Chapter Corner

Flipping the College Decision-Making Paradigm

Posted in: Features, September/October 2016

It’s quite shocking when you think about it. Ask any university graduate to describe how they approached three significant life choices: their major, their college, and their career. Ask them to recall, in order, which they chose first, second, and third. They’ll probably tell you that the first thing they chose was the college they wanted to attend. Perhaps they picked a parent’s alma mater or one based upon location.

After choosing a college, most settled on their major, but usually not right away. And that choice is too often driven by current interests or persuasion by a friend to declare the same major.

Finally, somewhere near or even after graduation, they then picked their career. They embarked onto the job market expecting to get hired given their education. But in today’s economy that is a rude awakening for students and parents alike. Thirty-three percent of college graduates are still underemployed well into their thirties.1

Most graduating high school students today make these choices in the same order. But when we ask self-aware, mature adults what the selection order should be, they respond without hesitation: choose an initial career first, a college major second, and the college itself third. This order just makes sense. Your career choice dictates what major to pursue, which in turn helps identify the best college or training choice.

Our educational system is very well-intentioned, but incredibly misaligned. The truth is, the pendulum has swung too far toward college preparation and away from career preparation.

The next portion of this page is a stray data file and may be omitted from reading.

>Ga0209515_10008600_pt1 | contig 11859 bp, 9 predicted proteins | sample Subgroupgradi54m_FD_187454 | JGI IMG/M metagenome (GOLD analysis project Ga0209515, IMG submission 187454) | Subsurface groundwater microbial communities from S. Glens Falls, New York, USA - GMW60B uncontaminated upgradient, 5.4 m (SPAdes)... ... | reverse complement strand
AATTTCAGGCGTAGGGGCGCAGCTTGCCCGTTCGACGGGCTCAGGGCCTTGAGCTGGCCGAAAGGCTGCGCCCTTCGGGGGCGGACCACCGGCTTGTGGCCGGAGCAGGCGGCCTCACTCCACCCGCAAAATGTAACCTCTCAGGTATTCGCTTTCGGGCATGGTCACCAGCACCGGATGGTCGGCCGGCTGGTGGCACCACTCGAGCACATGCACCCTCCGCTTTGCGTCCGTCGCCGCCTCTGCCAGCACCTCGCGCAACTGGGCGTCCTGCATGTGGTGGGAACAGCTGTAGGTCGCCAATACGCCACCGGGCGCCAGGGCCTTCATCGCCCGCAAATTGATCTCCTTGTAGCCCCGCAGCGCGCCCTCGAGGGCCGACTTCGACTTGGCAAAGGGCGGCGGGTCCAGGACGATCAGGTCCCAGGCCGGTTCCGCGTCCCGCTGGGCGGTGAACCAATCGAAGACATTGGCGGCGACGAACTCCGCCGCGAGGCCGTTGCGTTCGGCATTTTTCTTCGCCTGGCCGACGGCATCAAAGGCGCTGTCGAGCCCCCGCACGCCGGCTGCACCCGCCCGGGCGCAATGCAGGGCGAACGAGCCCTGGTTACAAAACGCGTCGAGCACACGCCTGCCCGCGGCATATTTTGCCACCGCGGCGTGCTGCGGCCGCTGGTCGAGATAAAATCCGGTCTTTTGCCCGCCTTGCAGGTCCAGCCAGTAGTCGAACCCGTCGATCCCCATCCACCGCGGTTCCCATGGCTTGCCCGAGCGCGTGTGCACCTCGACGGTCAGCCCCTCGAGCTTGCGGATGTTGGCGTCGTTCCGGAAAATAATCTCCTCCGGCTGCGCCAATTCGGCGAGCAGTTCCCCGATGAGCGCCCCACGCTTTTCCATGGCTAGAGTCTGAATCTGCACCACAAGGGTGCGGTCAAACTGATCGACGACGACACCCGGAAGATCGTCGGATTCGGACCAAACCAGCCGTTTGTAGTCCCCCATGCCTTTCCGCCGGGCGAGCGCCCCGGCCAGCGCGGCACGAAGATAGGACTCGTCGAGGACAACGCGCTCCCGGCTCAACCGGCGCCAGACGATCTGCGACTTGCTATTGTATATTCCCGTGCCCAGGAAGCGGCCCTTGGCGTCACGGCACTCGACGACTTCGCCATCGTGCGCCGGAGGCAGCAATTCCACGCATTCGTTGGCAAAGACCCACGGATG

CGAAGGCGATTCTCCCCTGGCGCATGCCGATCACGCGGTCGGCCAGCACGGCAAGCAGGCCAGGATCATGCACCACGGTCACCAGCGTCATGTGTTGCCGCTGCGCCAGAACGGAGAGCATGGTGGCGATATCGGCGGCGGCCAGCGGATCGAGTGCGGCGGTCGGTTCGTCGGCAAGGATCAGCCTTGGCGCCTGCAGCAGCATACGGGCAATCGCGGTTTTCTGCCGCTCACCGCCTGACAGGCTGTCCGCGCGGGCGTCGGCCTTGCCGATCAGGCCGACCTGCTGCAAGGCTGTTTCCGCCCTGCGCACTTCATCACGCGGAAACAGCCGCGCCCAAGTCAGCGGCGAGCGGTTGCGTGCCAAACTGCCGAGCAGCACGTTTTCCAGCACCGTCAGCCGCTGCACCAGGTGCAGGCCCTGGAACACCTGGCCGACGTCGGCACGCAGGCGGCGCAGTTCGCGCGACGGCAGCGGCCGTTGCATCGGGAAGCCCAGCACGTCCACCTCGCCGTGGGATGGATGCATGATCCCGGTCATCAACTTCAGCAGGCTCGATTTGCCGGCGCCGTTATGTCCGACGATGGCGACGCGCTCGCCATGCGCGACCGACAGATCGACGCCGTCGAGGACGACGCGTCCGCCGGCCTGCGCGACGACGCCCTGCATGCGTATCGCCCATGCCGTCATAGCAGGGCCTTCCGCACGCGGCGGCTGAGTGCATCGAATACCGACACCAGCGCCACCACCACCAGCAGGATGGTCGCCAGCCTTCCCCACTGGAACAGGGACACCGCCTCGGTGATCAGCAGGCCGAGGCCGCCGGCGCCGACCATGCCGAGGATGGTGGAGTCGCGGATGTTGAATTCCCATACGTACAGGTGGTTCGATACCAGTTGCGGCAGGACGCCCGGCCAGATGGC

We encourage a college-going culture as early as elementary school, with university pendants decorating 2nd grade classrooms. And an exorbitant amount of time in high school is spent on college application essays and the Free Application for Federal Student Aid (FAFSA). At some point in recent history, we have transitioned from asking the more important question of, “What do you want to be when you grow up?” to now asking, “Where are you going to college?”

The problem isn’t that we need more students to attend college; the problem is that most are not finishing. Enrollments in colleges and universities have reached an all-time high,2 but over 45% of students who enter are not completing their degree. Often, this is because they are juggling too much, they discover they picked the wrong major or attended the wrong institution, or they don’t see the connection between their classes and the job market.3 In fact, most college drop outs simply lose interest.4

For every young person in America, whatever their background, one of the essential purposes of schooling should be to help them develop the knowledge and skills necessary to search for and obtain work that they find satisfying.5But instead, when students finally make it into a college classroom, most arrive without any career direction or idea of what they want to get out of their collegiate education. They amass an insane amount of student debt taking classes that have little application to their future goals and far too often with no credential to show for their efforts.

By comparison, the Swiss education model uses a nationwide system that matches high school students with training, jobs, and education, which keeps their older teenagers engaged. The Swiss have made learning to work and learning about work central to their education system. Many 16-year-olds in Switzerland already have secured apprenticeships embedded within their schooling. And all this has resulted in a youth unemployment rate below four percent.6